both by contrast to this hugely unjust Tory government and the fact of the Unions’ backing of Ed as the new leader. With no programme yet, this is OUR chance. And also, I have been impressed with Bruce Hogan. On the Wye side Hamish Sanderson considers himself a socialist. And councillors like Armand Watts for Bulwark talk my language. Then there are good local citizens like Di Martin who have stood and won as councillors for Labour driven by the causes socialists would recognise as theirs. This is the chance to re-seed the foundations, while the right attacks our most precious wins such as the NHS; this is the home for our best defence.

My brief reference to the likes of the SP and SWP was a crude ruse to dismiss their input into the laying of those foundations in this new breed of Labour. That is not to devalue the role these groups have in local campaigns and in the debate on socialism, but their influence is – clearly – on
the outside of where the real challenge lies for the mass movement.

If, like me, you really believe in socialism, then join us.

This could be our last chance to claim the Party back for ourselves. You could stay in the SP, SWP or – as I was – in the CPB. But these parties will not ever win a seat in Parliament and therefore cannot truly hope to reflect the wishes of the mass of working people. Yes, we might feel uncomfortable in taking a place alongside people who supported New Labour, but look beyond them and we see others who feel the way we do like, say, John McDonald, and we only have to remind ourselves that the LP was the home of Tony Benn to see that the Labour Party is still the rightful place for socialists.

The answer may not appeal to the radicals. But for those of us who have trod the line of radical politics for so long, coming to real party of the mass movement IS in itself radical.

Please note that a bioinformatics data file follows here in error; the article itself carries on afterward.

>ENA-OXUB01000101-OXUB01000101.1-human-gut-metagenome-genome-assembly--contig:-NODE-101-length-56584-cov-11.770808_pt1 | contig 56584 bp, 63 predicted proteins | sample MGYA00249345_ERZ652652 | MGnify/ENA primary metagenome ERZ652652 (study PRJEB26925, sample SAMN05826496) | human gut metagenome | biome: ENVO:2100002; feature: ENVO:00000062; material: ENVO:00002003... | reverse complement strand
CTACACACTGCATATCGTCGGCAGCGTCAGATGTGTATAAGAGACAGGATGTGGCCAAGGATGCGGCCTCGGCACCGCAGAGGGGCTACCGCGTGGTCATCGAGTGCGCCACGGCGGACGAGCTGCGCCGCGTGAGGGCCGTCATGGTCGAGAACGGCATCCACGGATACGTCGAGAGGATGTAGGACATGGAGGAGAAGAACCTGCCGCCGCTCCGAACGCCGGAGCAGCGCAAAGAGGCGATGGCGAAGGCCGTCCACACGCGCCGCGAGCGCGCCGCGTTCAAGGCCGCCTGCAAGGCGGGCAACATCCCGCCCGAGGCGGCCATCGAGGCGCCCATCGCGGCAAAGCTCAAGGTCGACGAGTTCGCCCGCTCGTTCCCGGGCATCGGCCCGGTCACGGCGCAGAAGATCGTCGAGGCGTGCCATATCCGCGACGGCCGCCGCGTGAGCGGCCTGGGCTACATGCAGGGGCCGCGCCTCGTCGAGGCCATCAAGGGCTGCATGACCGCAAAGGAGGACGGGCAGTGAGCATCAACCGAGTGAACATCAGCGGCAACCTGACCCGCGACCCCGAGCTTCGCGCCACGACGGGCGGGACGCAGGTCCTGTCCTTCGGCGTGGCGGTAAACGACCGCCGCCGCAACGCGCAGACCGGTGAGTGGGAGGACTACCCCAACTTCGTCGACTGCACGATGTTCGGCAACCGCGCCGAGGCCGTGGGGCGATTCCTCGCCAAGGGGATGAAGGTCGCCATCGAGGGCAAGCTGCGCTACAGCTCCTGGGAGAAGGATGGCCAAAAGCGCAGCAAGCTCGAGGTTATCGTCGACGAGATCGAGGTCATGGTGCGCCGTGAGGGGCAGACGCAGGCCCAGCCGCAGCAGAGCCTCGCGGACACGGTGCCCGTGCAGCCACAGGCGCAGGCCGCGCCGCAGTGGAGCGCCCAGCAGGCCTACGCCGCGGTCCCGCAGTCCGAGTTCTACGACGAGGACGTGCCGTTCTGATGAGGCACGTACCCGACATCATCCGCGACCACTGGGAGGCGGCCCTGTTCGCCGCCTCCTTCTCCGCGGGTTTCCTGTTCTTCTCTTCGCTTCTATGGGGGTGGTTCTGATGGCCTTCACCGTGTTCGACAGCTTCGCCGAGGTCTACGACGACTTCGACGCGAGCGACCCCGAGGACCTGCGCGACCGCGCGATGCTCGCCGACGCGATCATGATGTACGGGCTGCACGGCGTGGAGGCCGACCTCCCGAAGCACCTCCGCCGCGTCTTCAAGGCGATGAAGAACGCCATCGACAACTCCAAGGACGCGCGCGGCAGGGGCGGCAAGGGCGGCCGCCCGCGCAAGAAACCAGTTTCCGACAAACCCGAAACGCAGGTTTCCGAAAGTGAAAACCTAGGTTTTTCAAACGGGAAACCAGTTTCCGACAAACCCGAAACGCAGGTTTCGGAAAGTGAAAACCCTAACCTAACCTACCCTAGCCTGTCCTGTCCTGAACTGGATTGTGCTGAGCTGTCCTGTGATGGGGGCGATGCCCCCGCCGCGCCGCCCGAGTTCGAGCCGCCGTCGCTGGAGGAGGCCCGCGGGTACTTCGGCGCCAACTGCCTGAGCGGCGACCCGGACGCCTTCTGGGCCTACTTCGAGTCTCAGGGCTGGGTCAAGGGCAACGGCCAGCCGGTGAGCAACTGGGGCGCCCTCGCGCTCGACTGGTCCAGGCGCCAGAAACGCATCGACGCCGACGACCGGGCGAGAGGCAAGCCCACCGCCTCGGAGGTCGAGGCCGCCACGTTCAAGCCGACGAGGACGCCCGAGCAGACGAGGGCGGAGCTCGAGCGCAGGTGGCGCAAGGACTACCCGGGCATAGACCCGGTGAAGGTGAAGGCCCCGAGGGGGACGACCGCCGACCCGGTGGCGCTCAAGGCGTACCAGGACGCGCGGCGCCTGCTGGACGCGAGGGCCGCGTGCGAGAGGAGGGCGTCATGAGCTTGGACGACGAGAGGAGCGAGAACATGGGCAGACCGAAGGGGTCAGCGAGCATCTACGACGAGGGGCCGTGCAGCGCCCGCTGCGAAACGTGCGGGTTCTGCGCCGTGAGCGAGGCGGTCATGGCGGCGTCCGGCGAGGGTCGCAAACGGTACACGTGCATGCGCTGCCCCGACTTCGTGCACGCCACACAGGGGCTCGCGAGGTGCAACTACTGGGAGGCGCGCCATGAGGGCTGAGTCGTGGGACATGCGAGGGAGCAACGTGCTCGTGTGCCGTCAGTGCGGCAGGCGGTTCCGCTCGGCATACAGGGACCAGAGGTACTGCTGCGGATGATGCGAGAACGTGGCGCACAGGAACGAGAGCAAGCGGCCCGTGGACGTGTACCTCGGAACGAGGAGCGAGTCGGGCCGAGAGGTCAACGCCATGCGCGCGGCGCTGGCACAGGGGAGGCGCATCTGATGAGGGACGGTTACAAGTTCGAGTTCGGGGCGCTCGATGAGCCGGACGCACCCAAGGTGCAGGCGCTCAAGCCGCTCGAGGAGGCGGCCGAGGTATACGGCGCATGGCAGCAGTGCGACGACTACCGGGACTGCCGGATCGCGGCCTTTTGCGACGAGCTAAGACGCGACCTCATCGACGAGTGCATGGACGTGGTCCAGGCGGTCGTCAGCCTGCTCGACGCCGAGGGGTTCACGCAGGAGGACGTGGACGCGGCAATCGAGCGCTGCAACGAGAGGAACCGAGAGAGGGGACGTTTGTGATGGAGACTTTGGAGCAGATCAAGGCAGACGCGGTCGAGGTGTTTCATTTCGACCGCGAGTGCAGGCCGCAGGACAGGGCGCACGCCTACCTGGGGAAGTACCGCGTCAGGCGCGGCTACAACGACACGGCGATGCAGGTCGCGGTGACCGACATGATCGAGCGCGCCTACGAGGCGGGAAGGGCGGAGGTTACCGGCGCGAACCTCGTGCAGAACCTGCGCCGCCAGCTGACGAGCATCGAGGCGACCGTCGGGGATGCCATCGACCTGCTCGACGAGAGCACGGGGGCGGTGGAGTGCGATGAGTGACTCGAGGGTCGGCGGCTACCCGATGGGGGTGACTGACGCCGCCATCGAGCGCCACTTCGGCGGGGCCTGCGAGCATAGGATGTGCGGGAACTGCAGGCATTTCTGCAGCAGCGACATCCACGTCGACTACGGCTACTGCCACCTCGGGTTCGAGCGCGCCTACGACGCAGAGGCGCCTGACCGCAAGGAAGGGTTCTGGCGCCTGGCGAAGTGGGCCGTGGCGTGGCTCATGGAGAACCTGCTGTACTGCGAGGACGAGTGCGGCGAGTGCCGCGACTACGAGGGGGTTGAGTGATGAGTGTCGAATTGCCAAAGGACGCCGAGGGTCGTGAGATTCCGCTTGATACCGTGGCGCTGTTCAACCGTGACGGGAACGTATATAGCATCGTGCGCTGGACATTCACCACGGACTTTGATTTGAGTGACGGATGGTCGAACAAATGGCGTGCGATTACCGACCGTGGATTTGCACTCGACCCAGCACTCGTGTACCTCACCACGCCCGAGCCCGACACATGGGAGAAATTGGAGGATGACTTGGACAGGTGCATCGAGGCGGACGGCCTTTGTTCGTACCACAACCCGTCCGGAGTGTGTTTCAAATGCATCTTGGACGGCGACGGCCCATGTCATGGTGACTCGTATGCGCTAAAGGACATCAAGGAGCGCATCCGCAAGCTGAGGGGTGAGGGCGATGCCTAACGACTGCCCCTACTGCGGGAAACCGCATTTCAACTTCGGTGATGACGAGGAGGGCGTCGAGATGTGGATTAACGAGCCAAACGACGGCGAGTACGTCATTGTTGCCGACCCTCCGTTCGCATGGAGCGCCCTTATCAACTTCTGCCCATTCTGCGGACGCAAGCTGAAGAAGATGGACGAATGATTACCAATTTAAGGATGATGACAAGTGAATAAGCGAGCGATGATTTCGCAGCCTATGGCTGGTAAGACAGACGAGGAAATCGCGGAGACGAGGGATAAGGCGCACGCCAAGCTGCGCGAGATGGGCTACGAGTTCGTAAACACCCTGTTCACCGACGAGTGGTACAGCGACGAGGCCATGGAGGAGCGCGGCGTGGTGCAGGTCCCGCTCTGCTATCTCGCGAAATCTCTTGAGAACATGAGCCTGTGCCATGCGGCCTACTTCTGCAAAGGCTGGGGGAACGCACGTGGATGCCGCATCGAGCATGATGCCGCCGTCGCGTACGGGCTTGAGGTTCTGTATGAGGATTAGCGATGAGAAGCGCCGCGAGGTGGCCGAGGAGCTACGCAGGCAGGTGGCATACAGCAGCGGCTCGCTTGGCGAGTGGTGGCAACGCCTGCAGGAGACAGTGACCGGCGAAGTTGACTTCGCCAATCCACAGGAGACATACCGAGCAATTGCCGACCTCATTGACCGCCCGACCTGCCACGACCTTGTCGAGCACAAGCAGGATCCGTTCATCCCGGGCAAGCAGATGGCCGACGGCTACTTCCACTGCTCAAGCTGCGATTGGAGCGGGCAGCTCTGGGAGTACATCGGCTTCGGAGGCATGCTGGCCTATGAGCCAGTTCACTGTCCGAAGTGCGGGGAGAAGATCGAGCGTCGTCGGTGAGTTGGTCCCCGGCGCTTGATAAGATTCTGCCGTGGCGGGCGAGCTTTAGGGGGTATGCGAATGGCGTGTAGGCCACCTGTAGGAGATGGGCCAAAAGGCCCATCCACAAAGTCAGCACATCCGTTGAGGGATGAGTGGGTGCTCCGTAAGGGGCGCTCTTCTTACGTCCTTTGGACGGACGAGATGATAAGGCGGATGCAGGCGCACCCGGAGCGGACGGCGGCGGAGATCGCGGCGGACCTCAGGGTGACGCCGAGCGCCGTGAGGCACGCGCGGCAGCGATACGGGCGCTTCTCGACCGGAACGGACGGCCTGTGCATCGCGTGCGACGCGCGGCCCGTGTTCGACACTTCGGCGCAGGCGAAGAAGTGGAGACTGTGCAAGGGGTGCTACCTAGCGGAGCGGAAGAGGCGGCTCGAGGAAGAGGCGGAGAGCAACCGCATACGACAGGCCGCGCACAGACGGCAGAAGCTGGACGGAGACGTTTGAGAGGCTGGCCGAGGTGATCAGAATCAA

The debate about communism’s rehabilitation is due. But it is for nought if the people are not with us. The GDR offers examples of warnings and evidence of where things went right like social cohesion. But that debate is only a debate. The point is to change the world.

The Lib Dems will be nowhere in the next General Election. Their members need to join the Labour Party (re-join in some cases) to realise their dream of a social democracy. Their rightful place is in a democracy that puts social values first. And anyone who cannot see that modern British socialism doesn’t seek to achieve a similar goal is out on their own. Only a united front of socialist-driven Parliamentary power will be able to  hold the Tories and big business to account. Forget New Labour – it is up to us to ensure that social welfare drives the party not the end of boom and bust, the slaves of a shallow affluence which has left our Party dwindling and our country morally bereft. I mean, could you ever previously imagine a discussion, policies even on competition in the NHS?

That’s why you can either join the fight. Or talk about it while being defeated – at best –in the odd skirmish on the periphery.

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OBITUARY: Ken Coates

In Obiturary on October 21, 2010 at 3:02 pm